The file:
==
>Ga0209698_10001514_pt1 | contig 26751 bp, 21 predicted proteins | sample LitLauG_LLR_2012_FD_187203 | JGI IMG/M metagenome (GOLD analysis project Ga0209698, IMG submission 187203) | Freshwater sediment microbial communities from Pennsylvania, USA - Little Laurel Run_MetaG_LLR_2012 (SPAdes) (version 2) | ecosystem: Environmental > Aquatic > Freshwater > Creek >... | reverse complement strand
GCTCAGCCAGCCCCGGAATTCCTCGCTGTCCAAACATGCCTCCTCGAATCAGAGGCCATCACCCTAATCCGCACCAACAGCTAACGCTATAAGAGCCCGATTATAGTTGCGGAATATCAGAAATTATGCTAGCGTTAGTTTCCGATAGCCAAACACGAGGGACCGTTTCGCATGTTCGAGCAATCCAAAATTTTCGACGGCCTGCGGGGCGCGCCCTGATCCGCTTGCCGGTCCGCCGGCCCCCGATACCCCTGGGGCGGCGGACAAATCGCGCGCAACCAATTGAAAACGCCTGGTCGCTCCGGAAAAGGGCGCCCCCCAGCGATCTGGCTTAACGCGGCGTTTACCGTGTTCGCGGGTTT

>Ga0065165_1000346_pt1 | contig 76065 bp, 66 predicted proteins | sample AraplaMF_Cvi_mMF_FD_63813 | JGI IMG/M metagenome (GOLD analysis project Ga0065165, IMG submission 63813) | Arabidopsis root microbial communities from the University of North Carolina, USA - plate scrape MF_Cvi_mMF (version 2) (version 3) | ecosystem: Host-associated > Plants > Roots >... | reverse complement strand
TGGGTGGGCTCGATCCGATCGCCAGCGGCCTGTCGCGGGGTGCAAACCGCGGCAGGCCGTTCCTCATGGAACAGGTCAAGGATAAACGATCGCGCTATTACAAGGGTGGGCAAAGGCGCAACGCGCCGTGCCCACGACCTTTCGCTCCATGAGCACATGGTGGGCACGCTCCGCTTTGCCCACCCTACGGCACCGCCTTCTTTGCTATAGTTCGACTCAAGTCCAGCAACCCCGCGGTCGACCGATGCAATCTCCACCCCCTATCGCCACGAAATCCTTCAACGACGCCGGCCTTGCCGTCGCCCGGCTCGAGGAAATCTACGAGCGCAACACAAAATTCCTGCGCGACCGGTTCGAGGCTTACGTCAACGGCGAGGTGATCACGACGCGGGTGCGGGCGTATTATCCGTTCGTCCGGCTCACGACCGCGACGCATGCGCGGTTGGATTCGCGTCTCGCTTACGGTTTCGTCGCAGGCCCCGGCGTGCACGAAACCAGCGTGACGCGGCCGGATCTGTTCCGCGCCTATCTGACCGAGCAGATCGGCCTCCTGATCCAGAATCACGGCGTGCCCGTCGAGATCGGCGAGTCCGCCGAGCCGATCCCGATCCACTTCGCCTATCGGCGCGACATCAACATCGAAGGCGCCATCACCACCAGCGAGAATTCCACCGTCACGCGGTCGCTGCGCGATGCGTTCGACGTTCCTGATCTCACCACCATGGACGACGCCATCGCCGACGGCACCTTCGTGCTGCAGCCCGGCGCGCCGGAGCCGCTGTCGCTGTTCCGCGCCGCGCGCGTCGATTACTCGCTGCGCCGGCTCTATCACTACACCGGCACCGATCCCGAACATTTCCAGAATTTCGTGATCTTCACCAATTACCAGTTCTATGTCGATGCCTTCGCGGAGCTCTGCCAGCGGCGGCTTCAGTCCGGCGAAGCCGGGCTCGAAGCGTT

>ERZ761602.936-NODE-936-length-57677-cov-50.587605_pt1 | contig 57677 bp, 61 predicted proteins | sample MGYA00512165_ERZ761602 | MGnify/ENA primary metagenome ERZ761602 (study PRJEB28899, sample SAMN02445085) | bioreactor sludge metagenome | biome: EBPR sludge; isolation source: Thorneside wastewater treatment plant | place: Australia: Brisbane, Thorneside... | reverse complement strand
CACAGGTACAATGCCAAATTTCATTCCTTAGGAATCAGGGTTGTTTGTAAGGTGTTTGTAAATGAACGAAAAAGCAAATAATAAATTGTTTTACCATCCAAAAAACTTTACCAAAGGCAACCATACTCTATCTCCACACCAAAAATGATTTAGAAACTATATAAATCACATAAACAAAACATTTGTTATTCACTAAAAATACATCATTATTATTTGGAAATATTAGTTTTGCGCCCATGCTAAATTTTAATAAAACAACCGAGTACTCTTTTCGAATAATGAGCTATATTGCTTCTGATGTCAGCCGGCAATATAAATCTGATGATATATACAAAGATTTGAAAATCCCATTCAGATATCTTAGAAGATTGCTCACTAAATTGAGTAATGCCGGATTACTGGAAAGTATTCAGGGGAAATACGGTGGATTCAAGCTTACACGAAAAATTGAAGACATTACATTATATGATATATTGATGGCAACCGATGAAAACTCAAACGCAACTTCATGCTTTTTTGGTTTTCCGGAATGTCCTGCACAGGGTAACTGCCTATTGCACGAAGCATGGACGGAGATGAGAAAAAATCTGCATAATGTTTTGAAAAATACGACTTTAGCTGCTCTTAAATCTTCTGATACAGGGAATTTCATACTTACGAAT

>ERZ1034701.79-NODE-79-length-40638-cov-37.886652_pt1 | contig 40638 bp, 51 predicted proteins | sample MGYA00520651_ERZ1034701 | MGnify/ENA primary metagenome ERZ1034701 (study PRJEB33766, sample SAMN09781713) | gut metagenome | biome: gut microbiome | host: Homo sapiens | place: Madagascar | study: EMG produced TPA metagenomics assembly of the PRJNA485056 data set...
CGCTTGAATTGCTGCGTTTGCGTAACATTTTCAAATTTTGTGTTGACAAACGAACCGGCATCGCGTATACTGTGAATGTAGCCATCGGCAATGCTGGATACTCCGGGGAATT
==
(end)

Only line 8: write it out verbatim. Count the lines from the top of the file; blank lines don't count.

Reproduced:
CGCTTGAATTGCTGCGTTTGCGTAACATTTTCAAATTTTGTGTTGACAAACGAACCGGCATCGCGTATACTGTGAATGTAGCCATCGGCAATGCTGGATACTCCGGGGAATT